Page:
I doubt that Moscow is allowing its London lawyer to craft Russia’s defense on his own. Moscow has decided, at least in this venue where “intent” is key, to admit indirectly that Russia did supply the missile that shot down MH17. Russia will still be loath to admit that a Russian crew fired the missile, but the evidence gathered by the Dutch Joint Investigative Team and independent investigators from Bellingcat is already conclusive.
Russian opposition leader, Aleksei Navalny, argued shortly after the disaster that “it would be simpler if Russia say the following: “The aircraft was destroyed by armed forces operating in east Ukraine. No one planned this action. This was a tragic error. Such things happen but that does not make things easier. We share the grief and we are shamed. We will pay compensation to the victims’ families.”
Navalny knew his “simple solution” could have cost Putin domestic support for his Ukraine incursion, make mockery of his Ukraine guilt narratives, shatter his argument that Russia had no military involvement in east Ukraine, and humble him in the eyes of the world. It is also against Putin’s KGB training, which taught him always to deny, deny, no matter what.
Remarkably, Putin has never denied that a Russian missile downed MH17. In his first official statement, delivered on July 18, 2014, Putin said: “In this regard, I would like to note that this tragedy would not have occurred if there were peace in that country, or in any case, if hostilities had not resumed in southeast Ukraine. And certainly, the government over whose territory it occurred is responsible for this terrible tragedy.” In other words, Ukraine is responsible because it chose to fight back against the Russian-backed separatist forces aiming to remove the Donbass from Ukrainian rule.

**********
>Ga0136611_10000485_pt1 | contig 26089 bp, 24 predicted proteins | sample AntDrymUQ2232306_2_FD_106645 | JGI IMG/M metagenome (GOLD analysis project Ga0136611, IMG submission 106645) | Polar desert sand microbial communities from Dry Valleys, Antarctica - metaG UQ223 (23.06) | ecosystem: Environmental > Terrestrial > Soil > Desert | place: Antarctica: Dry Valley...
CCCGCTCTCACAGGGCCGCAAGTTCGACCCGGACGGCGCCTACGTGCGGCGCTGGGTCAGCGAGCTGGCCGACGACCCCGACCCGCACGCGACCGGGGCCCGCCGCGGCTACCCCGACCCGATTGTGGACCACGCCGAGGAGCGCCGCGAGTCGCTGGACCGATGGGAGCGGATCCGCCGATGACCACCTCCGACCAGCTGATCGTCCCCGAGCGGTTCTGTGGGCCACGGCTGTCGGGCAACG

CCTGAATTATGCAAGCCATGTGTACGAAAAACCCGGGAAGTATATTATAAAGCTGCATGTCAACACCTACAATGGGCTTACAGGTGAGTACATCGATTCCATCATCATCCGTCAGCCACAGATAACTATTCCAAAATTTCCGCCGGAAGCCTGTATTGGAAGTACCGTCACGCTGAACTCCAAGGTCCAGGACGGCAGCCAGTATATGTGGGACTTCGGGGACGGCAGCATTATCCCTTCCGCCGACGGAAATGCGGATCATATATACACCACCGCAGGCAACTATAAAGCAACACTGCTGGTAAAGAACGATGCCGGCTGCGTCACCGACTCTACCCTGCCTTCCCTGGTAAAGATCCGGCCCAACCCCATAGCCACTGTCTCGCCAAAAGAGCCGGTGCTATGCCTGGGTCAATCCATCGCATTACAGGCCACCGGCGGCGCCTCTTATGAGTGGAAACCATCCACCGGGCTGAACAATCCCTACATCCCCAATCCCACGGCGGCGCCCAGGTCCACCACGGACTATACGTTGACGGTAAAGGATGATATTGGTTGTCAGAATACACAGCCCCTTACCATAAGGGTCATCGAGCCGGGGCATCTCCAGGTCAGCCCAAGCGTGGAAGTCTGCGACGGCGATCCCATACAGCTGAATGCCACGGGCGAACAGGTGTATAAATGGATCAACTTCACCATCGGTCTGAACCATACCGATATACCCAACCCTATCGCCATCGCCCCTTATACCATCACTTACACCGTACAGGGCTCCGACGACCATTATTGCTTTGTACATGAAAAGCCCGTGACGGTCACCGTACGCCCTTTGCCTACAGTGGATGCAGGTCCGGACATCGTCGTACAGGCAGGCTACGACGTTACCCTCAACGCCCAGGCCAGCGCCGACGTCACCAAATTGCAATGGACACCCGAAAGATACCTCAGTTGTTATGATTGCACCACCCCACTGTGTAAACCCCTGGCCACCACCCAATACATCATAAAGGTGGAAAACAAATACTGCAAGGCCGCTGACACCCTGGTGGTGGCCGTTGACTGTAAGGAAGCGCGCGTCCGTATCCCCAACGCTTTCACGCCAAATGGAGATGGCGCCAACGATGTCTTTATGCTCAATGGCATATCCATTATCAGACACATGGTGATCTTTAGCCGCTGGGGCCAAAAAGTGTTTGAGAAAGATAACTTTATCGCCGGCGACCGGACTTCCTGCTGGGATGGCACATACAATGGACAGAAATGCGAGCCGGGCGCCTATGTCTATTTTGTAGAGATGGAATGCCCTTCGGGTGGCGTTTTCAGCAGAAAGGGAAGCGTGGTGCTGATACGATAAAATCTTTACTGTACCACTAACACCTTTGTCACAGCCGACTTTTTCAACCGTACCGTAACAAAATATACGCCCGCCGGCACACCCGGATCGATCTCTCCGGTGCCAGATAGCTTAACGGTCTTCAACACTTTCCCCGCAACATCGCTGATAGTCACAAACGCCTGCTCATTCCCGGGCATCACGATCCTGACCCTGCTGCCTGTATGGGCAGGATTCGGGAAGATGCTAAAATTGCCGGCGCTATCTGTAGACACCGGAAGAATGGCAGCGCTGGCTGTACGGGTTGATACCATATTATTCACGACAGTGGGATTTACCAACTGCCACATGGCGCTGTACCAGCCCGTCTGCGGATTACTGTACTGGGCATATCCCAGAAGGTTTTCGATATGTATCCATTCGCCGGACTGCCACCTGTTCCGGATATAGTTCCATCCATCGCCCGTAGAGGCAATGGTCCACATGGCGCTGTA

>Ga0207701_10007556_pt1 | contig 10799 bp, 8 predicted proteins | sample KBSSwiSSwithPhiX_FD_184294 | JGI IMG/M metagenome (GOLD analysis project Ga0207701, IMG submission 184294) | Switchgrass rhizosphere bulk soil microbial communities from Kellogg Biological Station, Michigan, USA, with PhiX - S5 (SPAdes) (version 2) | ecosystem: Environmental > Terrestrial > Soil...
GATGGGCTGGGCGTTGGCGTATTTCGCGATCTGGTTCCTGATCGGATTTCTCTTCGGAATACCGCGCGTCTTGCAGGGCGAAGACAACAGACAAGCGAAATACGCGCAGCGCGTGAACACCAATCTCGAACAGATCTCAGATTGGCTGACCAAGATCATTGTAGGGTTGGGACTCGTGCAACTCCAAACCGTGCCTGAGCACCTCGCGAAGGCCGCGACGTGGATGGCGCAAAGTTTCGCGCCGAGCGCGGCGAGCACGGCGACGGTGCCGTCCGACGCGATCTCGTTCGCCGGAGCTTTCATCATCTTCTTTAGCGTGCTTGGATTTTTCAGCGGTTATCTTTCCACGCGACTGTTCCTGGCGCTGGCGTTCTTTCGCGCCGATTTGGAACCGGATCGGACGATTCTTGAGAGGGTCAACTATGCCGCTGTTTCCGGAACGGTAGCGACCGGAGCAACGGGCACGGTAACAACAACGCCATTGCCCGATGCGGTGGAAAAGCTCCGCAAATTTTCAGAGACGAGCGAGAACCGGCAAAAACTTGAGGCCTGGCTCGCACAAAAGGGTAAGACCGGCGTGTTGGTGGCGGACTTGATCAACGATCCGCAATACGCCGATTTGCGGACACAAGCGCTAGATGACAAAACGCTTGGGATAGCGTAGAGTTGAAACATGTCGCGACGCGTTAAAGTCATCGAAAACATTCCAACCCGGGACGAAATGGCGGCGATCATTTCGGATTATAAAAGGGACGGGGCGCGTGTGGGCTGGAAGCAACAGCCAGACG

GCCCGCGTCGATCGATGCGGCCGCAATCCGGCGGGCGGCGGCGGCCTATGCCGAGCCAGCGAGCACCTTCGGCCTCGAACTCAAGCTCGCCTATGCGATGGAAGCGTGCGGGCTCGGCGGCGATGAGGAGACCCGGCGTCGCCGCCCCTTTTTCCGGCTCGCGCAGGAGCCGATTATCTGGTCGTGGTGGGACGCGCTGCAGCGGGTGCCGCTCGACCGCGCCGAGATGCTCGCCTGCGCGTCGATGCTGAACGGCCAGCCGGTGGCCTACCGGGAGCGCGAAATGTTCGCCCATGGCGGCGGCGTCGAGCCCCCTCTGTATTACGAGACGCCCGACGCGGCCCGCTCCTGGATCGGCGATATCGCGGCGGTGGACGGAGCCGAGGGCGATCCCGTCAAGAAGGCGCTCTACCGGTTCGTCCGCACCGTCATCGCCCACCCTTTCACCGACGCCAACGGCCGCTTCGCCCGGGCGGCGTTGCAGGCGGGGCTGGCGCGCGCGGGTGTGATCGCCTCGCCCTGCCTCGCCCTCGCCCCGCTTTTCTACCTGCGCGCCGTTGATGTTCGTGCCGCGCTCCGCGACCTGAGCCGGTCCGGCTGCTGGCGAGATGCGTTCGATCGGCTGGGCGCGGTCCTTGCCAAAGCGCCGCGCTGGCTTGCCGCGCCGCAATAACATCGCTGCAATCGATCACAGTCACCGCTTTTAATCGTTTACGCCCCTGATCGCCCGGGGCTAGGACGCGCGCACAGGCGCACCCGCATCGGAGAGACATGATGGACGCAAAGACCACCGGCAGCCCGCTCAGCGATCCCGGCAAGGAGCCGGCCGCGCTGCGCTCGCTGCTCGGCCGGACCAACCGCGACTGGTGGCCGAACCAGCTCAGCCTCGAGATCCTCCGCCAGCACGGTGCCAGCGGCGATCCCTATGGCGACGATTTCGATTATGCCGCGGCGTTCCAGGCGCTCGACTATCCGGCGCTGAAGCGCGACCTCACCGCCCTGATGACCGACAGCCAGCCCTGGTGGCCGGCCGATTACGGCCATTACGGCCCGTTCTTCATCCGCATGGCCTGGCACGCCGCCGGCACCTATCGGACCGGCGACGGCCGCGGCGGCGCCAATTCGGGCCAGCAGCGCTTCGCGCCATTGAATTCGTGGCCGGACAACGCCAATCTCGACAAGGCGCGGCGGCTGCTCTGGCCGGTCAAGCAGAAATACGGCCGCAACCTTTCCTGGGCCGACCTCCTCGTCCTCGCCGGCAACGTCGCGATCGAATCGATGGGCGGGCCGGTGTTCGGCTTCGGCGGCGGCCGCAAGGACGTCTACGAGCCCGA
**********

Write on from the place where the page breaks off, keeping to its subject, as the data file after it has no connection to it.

In the aftermath of MH17, Putin’s propaganda machine spewed out a barrage of conspiracy theories – Ukraine meant to shoot down Putin’s plane, Ukraine with U.S. assistance shot down MH17 to discredit innocent Russia, and so on. Within hours, Kremlin surrogates, such as Donetsk’s self-proclaimed Minister of Defense Igor Girkin (aka Strelkov) and his subordinates, Igor Bezler (Bes) and Sergei Dubinsky (aka Khmury), knew that a Russian crew had shot down a civilian Boeing. They immediately began the cover up by dispatching the Buk system back to Russia as the Kremlin dreamed up alternative scenarios.
The non-stop media’s blaming of others for the crash won over the Russian people, who still believe that a Western conspiracy killed the innocents aboard MH17. The Western public, however, instinctively knows the truth. They know exactly that Russian-supplied rebels shot down MH17. For Putin, what the Westerns world thinks is much less important than Russian public opinion. In months and years following July 17, 2014, most Russians believed Ukraine was responsible via some sinister plot with the CIA.
Why would Putin decide two and a half years later to admit that MH17 was shot down in a terrible miscalculation, not denying that a Russian missile was to blame? He may be counting on a four-years-or-more legal proceeding in which “intent” decides the matter. Putin may also understand that his claims of no Russian troops in east Ukraine have lost all credibility. In December of 2015, even Putin admitted that “We never said there were not people there who carried out certain tasks including in the military sphere.” Russian missile crews taking out Ukraine’s control of the air would fit this description. Finally, Putin may be preparing a way out of the MH17 calamity. The world believes Russia did it; the official JIT investigation is closing in; the evidence is accumulating; and the survivors are getting angrier and angrier.
Perhaps a financial settlement and an apology would hold the keys to eventual sanction relief. On the flip side, Putin must consider the reaction of the Russian people to learning they have been lied to. If Putin admits and settles, this means he believes he has such an iron grip over his people that even MH17 cannot break.
By Paul Roderick Gregory, Forbes